More than 400 U.S. Marines and their artillery are leaving Syria after helping to capture the city of Raqqa from Islamic State, the U.S.-led coalition fighting the militant group said on Thursday. [Reuters]

Rowan County Fiscal Court is looking at options to help gain more revenue through the more efficient collection of occupational taxes. [The Morehead News]

For much of its 22-year existence, few outside the corner of science devoted to toxic chemicals paid much attention to the International Journal of Occupational and Environmental Health. [ProPublica]

Local officials told state lawmakers they want more control over the way they raise money to fund their governments and they are willing to take responsibility for the “inviolable contract” guaranteeing their employees pension benefits if lawmakers allow them to split off from the state employee pension system. [Ronnie Ellis]

Carl Portman remembers watching, heartbroken, from Anchorage in 2005 as a Senate effort to allow drilling in the Arctic National Wildlife Refuge lost by two votes. Now, 17 years later, another effort to open up the reserve to oil and gas drilling is working its way through Congress. And this time, the political winds have shifted. [NY Times]

Two 27-year-old Boyd County inmates who overdosed in the jail after taking what authorities believe to be heroin now face contraband charges. [Ashland Independent]

A month after turning himself in for charges he faces connected to Special Counsel Robert Mueller’s Russia probe, former Trump campaign chairman Paul Manafort reached a bail deal with Mueller’s team, according to court documents filed by Manafort’s lawyers Thursday. [TPM]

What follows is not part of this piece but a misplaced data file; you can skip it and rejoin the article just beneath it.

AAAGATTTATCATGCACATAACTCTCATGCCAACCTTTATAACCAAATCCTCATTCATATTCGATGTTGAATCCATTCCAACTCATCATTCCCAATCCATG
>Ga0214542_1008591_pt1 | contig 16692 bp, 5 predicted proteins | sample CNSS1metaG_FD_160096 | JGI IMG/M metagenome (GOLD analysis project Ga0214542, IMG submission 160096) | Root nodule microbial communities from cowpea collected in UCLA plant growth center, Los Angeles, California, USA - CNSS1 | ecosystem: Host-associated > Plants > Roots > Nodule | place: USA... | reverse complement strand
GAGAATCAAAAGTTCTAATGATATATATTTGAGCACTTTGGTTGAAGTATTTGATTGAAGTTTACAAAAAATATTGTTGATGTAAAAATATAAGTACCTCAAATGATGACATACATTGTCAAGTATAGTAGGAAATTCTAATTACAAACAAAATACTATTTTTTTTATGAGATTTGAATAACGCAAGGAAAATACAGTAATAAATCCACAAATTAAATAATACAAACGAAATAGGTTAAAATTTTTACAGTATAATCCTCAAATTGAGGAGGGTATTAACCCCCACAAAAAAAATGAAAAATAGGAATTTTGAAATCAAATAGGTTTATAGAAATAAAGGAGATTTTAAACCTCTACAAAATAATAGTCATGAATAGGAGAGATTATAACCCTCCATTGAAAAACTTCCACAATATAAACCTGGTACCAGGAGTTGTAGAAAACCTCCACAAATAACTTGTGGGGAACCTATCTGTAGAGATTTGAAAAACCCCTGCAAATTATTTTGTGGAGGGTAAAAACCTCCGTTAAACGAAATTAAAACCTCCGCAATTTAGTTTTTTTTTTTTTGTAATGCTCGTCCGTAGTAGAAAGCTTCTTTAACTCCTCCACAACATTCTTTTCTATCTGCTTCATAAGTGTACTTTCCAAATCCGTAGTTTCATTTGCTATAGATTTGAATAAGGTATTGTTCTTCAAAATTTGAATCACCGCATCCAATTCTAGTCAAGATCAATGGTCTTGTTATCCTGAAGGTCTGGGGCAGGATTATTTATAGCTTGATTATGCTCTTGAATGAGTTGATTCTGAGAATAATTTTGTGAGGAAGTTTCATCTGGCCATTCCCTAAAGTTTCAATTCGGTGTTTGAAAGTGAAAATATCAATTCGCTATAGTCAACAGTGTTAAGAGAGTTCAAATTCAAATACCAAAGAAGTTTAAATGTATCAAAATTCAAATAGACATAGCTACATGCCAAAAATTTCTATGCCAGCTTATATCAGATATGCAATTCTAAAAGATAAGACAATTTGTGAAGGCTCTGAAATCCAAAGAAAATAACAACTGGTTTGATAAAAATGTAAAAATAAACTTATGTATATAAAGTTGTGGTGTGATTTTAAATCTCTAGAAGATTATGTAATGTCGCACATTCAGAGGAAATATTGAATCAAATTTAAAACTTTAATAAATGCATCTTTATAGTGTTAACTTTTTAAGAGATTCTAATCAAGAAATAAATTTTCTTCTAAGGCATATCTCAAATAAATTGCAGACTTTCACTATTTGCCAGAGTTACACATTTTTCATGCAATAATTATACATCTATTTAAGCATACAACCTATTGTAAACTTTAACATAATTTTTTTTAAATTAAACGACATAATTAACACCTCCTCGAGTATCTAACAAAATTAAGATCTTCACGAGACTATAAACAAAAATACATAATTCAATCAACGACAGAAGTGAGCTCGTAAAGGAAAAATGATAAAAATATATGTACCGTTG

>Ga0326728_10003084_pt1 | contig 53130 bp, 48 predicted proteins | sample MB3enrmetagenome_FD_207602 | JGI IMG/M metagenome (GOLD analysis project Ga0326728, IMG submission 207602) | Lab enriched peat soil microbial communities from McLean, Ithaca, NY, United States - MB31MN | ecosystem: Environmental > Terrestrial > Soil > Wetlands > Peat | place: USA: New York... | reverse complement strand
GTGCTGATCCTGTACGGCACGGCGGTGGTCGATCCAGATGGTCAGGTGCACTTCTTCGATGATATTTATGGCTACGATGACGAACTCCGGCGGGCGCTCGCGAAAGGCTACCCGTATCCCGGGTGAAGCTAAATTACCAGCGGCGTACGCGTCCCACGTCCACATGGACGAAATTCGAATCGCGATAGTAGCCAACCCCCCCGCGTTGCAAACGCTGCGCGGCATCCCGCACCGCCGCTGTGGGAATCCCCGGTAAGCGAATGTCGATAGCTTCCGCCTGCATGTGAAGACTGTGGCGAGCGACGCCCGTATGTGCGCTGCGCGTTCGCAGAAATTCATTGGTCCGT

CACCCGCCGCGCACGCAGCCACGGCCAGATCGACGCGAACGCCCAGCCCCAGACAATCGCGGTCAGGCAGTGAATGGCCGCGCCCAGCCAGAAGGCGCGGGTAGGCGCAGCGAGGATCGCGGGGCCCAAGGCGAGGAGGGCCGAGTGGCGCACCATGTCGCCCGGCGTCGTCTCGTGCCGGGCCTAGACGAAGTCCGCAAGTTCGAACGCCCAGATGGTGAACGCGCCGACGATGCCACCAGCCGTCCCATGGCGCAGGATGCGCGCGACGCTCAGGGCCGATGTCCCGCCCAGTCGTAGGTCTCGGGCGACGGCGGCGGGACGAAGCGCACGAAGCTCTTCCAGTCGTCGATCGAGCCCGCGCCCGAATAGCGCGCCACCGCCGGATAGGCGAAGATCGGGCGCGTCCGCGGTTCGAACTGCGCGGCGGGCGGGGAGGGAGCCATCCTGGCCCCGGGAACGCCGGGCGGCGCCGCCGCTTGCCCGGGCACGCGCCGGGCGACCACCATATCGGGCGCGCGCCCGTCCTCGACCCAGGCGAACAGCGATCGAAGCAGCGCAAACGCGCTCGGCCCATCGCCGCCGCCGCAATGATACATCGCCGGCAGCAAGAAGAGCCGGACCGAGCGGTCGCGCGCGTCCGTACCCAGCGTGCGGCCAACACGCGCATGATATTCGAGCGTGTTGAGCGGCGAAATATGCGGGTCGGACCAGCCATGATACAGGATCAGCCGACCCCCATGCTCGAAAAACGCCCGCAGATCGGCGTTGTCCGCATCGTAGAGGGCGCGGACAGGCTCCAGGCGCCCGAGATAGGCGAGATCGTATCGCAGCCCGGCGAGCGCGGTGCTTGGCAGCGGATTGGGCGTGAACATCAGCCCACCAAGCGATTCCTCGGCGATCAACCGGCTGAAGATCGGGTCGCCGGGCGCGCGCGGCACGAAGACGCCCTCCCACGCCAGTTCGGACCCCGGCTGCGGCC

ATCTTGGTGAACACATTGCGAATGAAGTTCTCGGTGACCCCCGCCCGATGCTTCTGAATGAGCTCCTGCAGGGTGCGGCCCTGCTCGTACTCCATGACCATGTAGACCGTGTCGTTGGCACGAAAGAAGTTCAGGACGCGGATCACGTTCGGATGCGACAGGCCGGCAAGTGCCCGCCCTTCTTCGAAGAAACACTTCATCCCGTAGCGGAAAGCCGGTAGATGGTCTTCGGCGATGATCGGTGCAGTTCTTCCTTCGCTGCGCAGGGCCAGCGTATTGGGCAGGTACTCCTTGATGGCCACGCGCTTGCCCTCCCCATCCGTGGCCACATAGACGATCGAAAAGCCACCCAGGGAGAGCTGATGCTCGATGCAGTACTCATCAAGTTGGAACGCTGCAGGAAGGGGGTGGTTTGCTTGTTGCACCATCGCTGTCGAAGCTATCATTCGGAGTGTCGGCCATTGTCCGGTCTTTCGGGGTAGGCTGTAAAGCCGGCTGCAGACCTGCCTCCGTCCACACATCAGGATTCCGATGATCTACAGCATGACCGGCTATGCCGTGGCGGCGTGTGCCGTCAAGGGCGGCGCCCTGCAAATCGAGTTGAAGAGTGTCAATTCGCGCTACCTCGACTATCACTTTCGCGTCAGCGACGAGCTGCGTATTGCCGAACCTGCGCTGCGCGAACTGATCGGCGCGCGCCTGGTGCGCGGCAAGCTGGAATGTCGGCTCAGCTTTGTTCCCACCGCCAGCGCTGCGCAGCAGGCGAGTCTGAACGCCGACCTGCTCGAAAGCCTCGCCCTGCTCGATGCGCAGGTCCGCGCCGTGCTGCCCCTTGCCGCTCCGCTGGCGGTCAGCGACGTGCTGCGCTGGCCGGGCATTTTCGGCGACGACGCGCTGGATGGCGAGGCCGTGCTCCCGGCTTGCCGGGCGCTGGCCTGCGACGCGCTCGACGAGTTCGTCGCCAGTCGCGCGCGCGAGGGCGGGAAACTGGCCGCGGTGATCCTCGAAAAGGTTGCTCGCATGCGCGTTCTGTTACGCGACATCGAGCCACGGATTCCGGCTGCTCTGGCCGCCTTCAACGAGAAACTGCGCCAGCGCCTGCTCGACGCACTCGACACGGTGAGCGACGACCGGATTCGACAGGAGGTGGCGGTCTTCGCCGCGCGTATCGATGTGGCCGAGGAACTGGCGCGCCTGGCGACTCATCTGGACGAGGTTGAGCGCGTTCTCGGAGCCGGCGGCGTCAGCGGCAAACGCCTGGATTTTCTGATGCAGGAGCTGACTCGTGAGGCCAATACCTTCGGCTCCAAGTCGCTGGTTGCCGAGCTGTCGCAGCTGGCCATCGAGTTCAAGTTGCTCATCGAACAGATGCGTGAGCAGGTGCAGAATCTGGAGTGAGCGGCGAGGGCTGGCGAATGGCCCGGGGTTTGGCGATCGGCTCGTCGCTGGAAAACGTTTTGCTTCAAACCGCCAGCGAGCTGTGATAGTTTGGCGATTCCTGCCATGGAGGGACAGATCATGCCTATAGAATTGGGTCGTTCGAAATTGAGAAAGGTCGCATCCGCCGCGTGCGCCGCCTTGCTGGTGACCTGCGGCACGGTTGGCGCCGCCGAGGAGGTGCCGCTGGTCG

Matt Bevin’s just a racist bigot. Yes, he has children of color and a minority lieutenant governor. But get a damn grip – everything he says and does is racist horseshit. A plaque in the Kentucky Capitol declaring the only president of the Confederacy to be a hero and a patriot will stay until a lawyer with Republican Matt Bevin’s administration can determine if the decision to remove it was legal. [Richmond Register]

Former national security adviser Michael Flynn has agreed to plead guilty Friday to lying to the FBI about his contacts with Russian Ambassador Sergey Kislyak, marking another monumental development in the wide-ranging probe of special counsel Robert S. Mueller III. [WaPo]

Jefferson Davis, the president of the slave-holding Confederate states, remains a “hero” in Kentucky’s Capitol Rotunda. A commission that oversees state-owned statues voted last month to remove a bronze plaque attached to a controversial statue of Davis that declares him a “patriot — hero — statesman,” but that plan changed Wednesday after questions were raised about the commission’s legal authority take down the plaque. [H-L]

Everything this idiot does is bigoted. Donald Trump somehow made time to mock Asian leaders, who hosted him on his recent trip, during a speech meant to promote GOP tax bills moving through Congress. [HuffPo]

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The Republicans Are Raising Your Taxes

PEE ALERT! Matt Bevin said Thursday he still intends to call a special legislative session on pension reform this calendar year. [H-L]

Republicans insist their tax cut bill will benefit workers, though the legislation has few provisions that directly benefit people with modest incomes in the long run. [HuffPo]

A Northern Kentucky lawyer who previously worked at the state Capitol says she received inappropriate text messages from one of the four House Republicans (Michael Meredith) involved in a secret sexual harassment settlement with another female staffer that cost former House Speaker Jeff Hoover his leadership job. [C-J/AKN]